Inspection of a coal-fired boiler superheater
Ronik Inspectioneering, a Dutch inspection company, together with Flyability performed the general visual inspection of the boiler of a coal-fired power plant near Amsterdam. It was carried out with Elios: the world’s first collision-tolerant UAV, especially well suited for the exercise.
During an annual plant shutdown, metal rings and connectors were found on the floor of a boiler. These elements are used to hold in place the horizontal piping located in the superheaters at the uppermost part of the boiler. The purpose of the mission was to determine the root cause of failure which made these elements fall on the boiler’s floor.
For similar inspections involving work at height, rope access, sky climbing, or scaffolding would normally be used. In this case, due to the very narrow space (1.5 to 0.4 m) between the plates of the superheater, sky climbers were not an option. If rope access and scaffolding had been used, several days would have been necessary to setup and perform the inspection. Indeed, implementing safety measures, bringing in and installing inspection equipment as well as performing the actual inspection manually are lengthy processes which expose workers to high risks.
A FOCUS ON SAFETY
The plant operator was particularly sensitive to worker safety as a serious accident took place with the collapse of a scaffolding in a boiler during a maintenance in 2003.
We needed a very fast and safe option. Sky climbers and scaffolding were out of the question.
– Ronik Inspectioneering
The mission was carried out overnight to accommodate the tight schedule of the power plant shutdown. After briefly preparing the inspection with the plant technical team, Flyability started the flights. The very short setup time needed to deploy Elios on a mission was particularly appreciated by the team because it offered flexibility in such a tight schedule.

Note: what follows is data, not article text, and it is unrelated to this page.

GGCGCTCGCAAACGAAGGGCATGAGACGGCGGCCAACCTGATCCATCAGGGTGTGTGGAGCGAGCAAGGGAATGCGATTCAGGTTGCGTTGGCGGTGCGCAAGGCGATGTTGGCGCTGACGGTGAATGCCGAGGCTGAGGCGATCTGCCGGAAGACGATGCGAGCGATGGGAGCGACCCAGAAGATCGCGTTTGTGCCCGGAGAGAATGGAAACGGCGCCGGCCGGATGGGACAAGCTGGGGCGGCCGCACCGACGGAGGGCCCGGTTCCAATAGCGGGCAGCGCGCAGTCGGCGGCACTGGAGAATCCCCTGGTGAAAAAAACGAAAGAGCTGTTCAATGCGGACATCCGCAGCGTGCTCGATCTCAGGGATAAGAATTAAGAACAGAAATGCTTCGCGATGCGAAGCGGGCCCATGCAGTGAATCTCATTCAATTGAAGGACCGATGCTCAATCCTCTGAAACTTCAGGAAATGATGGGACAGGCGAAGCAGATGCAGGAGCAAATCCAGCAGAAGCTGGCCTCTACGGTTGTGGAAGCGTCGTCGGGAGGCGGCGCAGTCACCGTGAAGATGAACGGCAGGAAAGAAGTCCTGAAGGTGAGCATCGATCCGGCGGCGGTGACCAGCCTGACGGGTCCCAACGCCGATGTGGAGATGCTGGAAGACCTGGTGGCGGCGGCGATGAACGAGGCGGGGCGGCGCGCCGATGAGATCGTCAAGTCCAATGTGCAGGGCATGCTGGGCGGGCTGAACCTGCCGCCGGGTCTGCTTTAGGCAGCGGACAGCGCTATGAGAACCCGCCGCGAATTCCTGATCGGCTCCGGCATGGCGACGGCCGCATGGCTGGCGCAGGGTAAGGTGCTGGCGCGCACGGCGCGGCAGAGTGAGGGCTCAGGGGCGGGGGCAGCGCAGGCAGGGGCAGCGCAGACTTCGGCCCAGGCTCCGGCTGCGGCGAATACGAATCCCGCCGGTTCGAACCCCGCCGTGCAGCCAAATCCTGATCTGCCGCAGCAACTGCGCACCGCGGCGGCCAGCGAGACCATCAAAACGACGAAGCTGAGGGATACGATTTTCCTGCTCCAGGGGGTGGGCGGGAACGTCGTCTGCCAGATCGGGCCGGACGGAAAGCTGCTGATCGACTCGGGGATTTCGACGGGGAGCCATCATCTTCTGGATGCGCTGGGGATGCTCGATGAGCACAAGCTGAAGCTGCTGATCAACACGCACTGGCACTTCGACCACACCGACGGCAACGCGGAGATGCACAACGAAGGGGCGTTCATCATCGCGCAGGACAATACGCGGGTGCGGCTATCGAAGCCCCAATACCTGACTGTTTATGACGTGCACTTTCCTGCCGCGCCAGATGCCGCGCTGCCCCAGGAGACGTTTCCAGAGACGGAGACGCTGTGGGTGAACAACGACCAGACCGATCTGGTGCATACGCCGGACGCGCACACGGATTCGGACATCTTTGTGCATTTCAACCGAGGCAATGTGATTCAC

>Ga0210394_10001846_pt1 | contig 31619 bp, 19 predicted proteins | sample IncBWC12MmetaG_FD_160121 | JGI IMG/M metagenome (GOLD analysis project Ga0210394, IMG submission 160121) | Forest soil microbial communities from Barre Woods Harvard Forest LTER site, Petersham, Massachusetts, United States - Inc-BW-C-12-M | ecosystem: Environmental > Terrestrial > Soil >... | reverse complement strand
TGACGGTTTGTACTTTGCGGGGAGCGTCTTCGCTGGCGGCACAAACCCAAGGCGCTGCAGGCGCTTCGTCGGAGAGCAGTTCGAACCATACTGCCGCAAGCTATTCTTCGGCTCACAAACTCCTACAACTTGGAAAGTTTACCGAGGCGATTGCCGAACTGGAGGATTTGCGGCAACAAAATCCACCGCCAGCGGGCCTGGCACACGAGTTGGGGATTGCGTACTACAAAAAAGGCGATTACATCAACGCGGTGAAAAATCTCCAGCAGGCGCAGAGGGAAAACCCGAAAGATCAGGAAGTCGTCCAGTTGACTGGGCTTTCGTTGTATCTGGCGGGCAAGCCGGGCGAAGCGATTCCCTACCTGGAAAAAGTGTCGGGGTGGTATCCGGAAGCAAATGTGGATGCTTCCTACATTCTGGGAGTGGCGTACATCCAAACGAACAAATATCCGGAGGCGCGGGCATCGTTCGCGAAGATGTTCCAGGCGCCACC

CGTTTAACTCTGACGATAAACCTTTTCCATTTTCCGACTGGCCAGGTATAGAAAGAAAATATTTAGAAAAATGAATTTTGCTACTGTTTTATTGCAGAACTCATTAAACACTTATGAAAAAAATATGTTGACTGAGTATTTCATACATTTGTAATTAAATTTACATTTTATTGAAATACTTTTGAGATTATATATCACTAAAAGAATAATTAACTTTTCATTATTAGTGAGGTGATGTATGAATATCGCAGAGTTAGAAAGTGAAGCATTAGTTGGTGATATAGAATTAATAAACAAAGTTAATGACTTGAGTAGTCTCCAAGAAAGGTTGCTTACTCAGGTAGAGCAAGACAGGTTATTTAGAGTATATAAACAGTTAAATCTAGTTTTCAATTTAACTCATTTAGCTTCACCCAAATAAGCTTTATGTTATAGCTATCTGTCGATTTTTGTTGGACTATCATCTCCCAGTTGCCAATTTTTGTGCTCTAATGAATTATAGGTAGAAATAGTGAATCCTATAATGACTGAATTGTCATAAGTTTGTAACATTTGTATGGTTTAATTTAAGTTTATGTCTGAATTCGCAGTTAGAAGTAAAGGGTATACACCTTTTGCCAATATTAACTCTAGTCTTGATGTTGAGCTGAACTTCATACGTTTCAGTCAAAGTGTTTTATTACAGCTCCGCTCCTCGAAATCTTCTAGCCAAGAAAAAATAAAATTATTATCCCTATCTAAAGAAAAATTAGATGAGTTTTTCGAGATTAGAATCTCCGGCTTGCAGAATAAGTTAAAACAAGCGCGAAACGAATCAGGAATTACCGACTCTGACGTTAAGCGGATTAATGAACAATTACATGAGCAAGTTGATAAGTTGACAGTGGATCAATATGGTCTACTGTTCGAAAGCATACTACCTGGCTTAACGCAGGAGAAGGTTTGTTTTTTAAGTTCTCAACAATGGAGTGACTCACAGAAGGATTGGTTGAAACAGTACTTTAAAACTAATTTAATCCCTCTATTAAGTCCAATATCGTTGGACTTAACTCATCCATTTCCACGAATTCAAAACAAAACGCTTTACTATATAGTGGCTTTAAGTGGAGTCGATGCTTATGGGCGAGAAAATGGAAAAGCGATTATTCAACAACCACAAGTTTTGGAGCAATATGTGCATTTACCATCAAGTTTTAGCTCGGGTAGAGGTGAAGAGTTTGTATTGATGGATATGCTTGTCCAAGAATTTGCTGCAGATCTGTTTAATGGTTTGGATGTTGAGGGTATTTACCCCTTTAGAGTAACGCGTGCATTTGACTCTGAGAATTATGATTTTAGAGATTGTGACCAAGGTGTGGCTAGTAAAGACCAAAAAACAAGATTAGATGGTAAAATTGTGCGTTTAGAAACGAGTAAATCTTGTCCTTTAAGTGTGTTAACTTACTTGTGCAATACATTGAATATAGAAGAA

The option to have a camera operator in addition to the pilot was chosen to increase the operation’s efficiency. While the pilot was responsible for flying Elios 70m up, beyond line of sight, the camera operator was in charge of tuning lighting settings to ensure an optimal image quality was delivered to the technicians carrying the inspection in real time.
In total, Elios performed 15 flights over 4 hours. For each flight, it took about 1 minute to reach the superheater, the rest of the flight being focused on the inspection of the sections. When needed, Elios was flying directly in contact with the inspected structure to catch more details.
With its on-board LEDs, Elios captured high-quality visuals and continuously transmitted its live video feed. This feed was then displayed simultaneously on multiple screens enabling a collaborative operation where the pilot, the camera operator and the technicians could work in parallel without perturbing each other.
Elios’ ability to fly safely close or in contact with humans made possible for a team to keep working inside the boiler while Elios was flying. Being able to parallelize tasks had been very beneficial for the plant team as it allowed to shorten even more the whole operation.
The potential provenance of the missing elements found on the boiler floor were rigorously checked and a complete close visual inspection of the superheater was conducted. As a result, it provided sufficient visual proofs for the engineers to conclude, at the end of the mission, that no maintenance work for this part of the structure was needed. The plant was operational the next day, saving more than 12h of downtime over a standard manned inspection.
This mission has proven the ability of Elios to evolve in difficult confined spaces, beyond line of sight, replacing a manned intervention at a fraction of the cost. Collision-tolerant Elios UAV allowed important savings: